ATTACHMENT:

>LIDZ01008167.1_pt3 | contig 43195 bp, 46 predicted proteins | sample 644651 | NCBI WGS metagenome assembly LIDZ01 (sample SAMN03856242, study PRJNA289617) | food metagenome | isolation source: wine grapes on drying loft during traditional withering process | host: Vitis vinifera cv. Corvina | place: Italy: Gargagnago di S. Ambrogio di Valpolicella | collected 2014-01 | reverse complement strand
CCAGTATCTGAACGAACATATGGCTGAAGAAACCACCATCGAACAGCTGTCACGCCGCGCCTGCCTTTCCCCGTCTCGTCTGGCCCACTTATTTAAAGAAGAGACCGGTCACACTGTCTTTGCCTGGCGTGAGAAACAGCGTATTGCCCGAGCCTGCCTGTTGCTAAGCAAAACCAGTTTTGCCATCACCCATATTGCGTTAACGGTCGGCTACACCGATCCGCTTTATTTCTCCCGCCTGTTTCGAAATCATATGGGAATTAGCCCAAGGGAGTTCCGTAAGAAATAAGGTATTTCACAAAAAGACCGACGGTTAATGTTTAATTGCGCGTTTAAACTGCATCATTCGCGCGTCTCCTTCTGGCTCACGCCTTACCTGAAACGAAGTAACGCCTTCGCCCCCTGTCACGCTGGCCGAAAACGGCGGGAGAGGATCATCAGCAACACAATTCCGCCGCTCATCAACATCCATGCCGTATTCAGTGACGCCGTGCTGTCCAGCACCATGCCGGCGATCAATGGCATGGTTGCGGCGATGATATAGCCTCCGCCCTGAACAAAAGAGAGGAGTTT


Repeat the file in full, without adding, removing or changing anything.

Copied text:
>LIDZ01008167.1_pt3 | contig 43195 bp, 46 predicted proteins | sample 644651 | NCBI WGS metagenome assembly LIDZ01 (sample SAMN03856242, study PRJNA289617) | food metagenome | isolation source: wine grapes on drying loft during traditional withering process | host: Vitis vinifera cv. Corvina | place: Italy: Gargagnago di S. Ambrogio di Valpolicella | collected 2014-01 | reverse complement strand
CCAGTATCTGAACGAACATATGGCTGAAGAAACCACCATCGAACAGCTGTCACGCCGCGCCTGCCTTTCCCCGTCTCGTCTGGCCCACTTATTTAAAGAAGAGACCGGTCACACTGTCTTTGCCTGGCGTGAGAAACAGCGTATTGCCCGAGCCTGCCTGTTGCTAAGCAAAACCAGTTTTGCCATCACCCATATTGCGTTAACGGTCGGCTACACCGATCCGCTTTATTTCTCCCGCCTGTTTCGAAATCATATGGGAATTAGCCCAAGGGAGTTCCGTAAGAAATAAGGTATTTCACAAAAAGACCGACGGTTAATGTTTAATTGCGCGTTTAAACTGCATCATTCGCGCGTCTCCTTCTGGCTCACGCCTTACCTGAAACGAAGTAACGCCTTCGCCCCCTGTCACGCTGGCCGAAAACGGCGGGAGAGGATCATCAGCAACACAATTCCGCCGCTCATCAACATCCATGCCGTATTCAGTGACGCCGTGCTGTCCAGCACCATGCCGGCGATCAATGGCATGGTTGCGGCGATGATATAGCCTCCGCCCTGAACAAAAGAGAGGAGTTT